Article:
SURFACE LAYER’S SOUND SPEED PROFILES: CLIMATOLOGICAL ANALYSIS AND APPLICATION FOR THE CNOSSOS-EU NOISE MODEL
Keywords:CNOSSOS-EU, ERA5, meteorological preprocessor, noise model, SoundPLANnoise software
Noise pollution and exposure are important environmental issues that need to be investigated and regulated. To do this,
we need to know about micrometeorology to figure out how noise travels from the source to the receiver. Accordingly, the sound propagation part of the common noise assessment methods (CNOSSOS-EU) developed by the European Commission for different sources of noise needs detailed meteorological databases. Using data from the SYNOP stations maintained by the Hungarian Meteorological Service (HMS) and the ERA5 meteorological reanalysis database, the standard noise propagation conditions are determined. The primary objective of this study is to ascertain the probability distribution of stability classes for a variety of source-receiver orientations, utilizing either 25 or 2 stability classes, and several different aggregation levels. Relative frequencies and year-to-year variability have been calculated for favourable noise propagation conditions where the sound speed profile grows with height (downward refraction condition) and unfavourable noise propagation conditions where the sound speed profile constant or decreases with height (so-called homogeneous conditions). Favourable noise propagation occurs in approximately one-third of cases during the daytime while in approximately two-third of cases during the evening and night-time where the noise exposure is increasing. Furthermore, using the SoundPLANnoise software, sound propagation model calculations were performed on a study area near Budapest, using different values of parameter pf describing the probability of occurrence of favourable conditions on sound propagation during different periods of the day. This area is crossed by Highway 4, which is a major road according to the 49/2002 EU Directive, as it has more than three million vehicles passing on the examined section every year. The results show considerable deviations in annual average A-weighted sound levels calculated using different versions of parameter pf. The largest difference between the A-weighted sound levels calculated with the highest and lowest generated annual pf values was 1.65 dB(A); 1.42 dB(A) and 0.75 dB(A) for day, evening and night periods, respectively.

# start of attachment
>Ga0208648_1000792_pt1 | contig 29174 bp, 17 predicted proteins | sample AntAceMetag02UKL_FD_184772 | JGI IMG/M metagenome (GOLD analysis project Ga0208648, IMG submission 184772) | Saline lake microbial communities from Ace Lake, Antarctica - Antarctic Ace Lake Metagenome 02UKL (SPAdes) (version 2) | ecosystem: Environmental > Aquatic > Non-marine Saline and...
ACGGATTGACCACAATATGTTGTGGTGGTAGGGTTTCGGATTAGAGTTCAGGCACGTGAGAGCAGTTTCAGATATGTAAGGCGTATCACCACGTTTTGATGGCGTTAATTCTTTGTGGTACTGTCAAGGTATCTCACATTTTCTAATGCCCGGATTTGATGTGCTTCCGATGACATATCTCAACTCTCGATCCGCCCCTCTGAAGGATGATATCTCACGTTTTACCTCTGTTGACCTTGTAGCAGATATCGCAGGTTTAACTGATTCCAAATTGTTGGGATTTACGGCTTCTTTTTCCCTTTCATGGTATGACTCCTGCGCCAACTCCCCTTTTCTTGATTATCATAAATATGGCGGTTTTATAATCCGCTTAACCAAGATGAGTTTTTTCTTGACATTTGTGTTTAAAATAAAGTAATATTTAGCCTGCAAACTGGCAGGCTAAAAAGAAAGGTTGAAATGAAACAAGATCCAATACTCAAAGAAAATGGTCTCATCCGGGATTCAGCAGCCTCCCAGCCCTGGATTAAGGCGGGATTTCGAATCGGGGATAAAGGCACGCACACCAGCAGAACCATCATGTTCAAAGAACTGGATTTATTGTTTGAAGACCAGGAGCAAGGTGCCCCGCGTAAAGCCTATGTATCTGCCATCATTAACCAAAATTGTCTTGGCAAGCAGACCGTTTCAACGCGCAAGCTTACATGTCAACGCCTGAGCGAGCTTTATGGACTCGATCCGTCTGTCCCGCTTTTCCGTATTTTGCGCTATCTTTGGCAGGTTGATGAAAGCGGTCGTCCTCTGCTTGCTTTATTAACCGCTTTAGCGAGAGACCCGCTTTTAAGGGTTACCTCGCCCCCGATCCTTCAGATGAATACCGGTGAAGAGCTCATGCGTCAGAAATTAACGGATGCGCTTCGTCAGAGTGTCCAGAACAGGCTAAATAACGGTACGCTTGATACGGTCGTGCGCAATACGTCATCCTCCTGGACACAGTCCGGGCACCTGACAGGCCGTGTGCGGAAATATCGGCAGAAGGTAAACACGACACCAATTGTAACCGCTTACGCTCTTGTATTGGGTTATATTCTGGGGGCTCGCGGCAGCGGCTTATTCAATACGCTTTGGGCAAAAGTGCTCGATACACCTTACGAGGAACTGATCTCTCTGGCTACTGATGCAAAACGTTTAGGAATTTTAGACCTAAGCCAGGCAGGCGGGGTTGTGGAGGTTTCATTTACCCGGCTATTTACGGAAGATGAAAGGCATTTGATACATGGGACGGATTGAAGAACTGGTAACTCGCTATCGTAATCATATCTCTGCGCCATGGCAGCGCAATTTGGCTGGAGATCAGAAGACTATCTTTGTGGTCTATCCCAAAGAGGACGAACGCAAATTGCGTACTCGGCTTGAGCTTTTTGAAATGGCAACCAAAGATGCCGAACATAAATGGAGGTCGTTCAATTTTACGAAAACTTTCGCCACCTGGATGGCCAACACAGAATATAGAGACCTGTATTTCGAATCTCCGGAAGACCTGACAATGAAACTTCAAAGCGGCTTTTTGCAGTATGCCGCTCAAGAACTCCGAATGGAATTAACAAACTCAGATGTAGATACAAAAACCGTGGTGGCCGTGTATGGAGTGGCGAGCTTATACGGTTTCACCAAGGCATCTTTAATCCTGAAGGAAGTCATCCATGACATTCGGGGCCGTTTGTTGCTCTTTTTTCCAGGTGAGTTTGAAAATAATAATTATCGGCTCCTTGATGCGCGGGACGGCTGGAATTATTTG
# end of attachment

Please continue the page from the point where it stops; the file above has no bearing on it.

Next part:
How to Cite
Copyright (c) 2023 Tamás Weidinger, Edina Balogh, Abderrahmane Mendyl, Petra Fritz, Ágoston Vilmos Tordai, Arun Gandhi, Tamás Schmelz
This work is licensed under a Creative Commons Attribution-ShareAlike 4.0 International License.